Home is the nicest word there is
8 things that we value and incorporate into our homes
by Matt Higgins, Director of Operations, Hope Children’s Home
I remember as a little boy growing up, one of my mom’s favorite TV shows was Little House on the Prairie. Against our will at the time, she made my brother and me watch every episode!
I remember in the very first episode after the pilot, young Laura Ingalls looks up at her dad and says, “Home is the nicest word there is!”
Looking back now, that show portrayed, in many ways, what a home ought to look like. There are so many things that in today’s busy and over-saturated world, we often miss building into our homes as parents.
Although we live in different times from the Little House on the Prairie days, being intentional about building a home is still just as important.
Abraham Lincoln even said that “the strength of a nation lies in the homes of its people.”
At Hope Children’s Home, we purpose to work hard at building a home for our children that promotes a safe, supportive, and loving environment.
Due to various circumstances, many of our children have never experienced the safety and security that an intentional and structured home provides.
Building such a home is much more than just the physical housing of the home—that’s the easy part.
Building a home that fosters love and security often takes a lot of hard work and intentionality. As one author said, “Home wasn’t built in a day.”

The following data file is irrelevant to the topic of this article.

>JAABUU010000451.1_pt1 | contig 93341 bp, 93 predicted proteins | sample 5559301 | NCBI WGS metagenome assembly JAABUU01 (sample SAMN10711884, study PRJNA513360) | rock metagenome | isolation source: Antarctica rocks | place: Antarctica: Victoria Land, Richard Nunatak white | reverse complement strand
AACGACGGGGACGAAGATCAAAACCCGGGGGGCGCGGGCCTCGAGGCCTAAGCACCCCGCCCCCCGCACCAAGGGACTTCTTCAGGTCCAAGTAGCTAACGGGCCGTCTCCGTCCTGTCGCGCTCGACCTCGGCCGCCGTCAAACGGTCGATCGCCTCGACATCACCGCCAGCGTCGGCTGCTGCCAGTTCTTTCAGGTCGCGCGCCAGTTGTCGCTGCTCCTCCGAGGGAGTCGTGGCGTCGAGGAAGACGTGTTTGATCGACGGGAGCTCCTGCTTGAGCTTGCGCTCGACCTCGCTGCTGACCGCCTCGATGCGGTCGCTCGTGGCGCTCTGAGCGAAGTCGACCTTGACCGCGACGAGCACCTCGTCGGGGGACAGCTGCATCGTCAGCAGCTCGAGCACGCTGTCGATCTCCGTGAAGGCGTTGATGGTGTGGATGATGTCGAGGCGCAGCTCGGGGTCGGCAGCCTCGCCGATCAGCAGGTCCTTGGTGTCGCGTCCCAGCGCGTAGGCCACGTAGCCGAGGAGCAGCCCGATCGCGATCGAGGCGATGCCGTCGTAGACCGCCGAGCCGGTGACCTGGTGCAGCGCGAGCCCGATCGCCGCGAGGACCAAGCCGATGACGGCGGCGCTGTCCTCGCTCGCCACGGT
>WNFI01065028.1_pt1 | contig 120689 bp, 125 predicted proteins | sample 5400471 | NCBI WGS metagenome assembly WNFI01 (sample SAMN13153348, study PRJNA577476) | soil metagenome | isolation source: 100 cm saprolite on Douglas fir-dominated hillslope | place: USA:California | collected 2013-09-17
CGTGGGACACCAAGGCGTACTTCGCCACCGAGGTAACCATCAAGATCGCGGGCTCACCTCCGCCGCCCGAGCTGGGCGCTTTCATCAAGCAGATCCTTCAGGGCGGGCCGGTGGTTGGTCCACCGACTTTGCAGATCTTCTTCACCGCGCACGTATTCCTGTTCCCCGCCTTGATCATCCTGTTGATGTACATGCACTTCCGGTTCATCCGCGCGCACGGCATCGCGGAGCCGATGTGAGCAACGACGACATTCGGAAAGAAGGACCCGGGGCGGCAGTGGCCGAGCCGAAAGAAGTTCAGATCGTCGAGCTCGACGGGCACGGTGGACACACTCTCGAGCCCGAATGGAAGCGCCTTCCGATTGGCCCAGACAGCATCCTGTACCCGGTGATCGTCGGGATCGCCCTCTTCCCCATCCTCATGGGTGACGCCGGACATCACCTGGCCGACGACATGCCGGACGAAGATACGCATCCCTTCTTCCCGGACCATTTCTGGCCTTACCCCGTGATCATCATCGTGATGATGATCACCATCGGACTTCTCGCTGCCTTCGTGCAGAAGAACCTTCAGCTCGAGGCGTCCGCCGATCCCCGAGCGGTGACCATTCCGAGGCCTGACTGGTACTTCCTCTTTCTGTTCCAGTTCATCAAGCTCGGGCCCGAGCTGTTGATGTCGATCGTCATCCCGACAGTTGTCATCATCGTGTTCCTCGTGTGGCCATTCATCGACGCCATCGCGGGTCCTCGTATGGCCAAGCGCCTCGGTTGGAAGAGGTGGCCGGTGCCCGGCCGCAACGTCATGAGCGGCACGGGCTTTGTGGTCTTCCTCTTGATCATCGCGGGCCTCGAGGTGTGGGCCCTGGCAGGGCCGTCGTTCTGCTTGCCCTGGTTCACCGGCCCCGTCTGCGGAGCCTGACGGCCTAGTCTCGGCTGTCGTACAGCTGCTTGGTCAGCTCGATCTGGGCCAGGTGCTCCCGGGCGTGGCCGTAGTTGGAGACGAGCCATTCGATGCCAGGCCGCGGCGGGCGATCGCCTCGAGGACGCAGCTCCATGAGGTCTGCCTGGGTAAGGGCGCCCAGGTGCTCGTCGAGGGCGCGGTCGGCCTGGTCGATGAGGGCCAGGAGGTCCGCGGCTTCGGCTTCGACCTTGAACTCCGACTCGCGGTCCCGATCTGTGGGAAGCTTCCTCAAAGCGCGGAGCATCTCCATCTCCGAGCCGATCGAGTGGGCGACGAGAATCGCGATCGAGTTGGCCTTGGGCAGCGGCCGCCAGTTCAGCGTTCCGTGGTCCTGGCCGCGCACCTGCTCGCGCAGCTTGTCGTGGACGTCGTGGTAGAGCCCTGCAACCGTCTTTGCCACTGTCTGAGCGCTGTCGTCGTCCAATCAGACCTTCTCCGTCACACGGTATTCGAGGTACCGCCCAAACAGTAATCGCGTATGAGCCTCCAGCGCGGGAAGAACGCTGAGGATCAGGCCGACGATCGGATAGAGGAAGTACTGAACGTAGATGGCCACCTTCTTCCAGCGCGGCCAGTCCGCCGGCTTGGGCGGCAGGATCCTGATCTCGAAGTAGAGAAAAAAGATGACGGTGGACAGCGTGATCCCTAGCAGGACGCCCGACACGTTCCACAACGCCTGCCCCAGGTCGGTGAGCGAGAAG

At Hope, here are 8 things that we value and incorporate into our homes for our children that extend beyond the four walls of the house:
1. Positive Communication
Everyone in the house must communicate with each other in a positive and respectful way. This includes listening to one another and expressing feelings in a constructive way.
2. Emotional support
Our cottage parents show empathy, provide comfort and reassurance, and are available to listen when children need to talk.
3. Consistency and stability
Children thrive in an environment that is stable and consistent. We establish routines and boundaries that provide a sense of predictability and structure in their lives.
4. Encouragement and praise
We not only applaud children’s achievements, but we also praise their efforts and progress. This helps each child feel valued and creates a great sense of confidence in themselves.
5. Time and attention
There is no substitute for spending quality time and it is essential in building strong relationships with the children. This means being present and engaged in their lives. We spend time together and one-on-one.
Everyone in the home has responsibilities that help keep the house clean and organized. No matter the age, everyone pulls their weight in helping out.
This is actually one of the core values of our entire organization. We don’t think that life should be boring! We work hard but we play hard too. We might even have more than one moment of just being silly and laughing for no reason at all.
8. And Love
Billy Graham once acknowledged that “nothing can bring a real sense of security into the home except true love.”
Although the children at Hope may not be our biological children and we may not be a family in the traditional sense, we are passionate about creating a home for each child—a home where they feel loved and secure.
We want each child at Hope to look back at their time at Hope as one of their greatest memories as a child and place they can always call “Home.”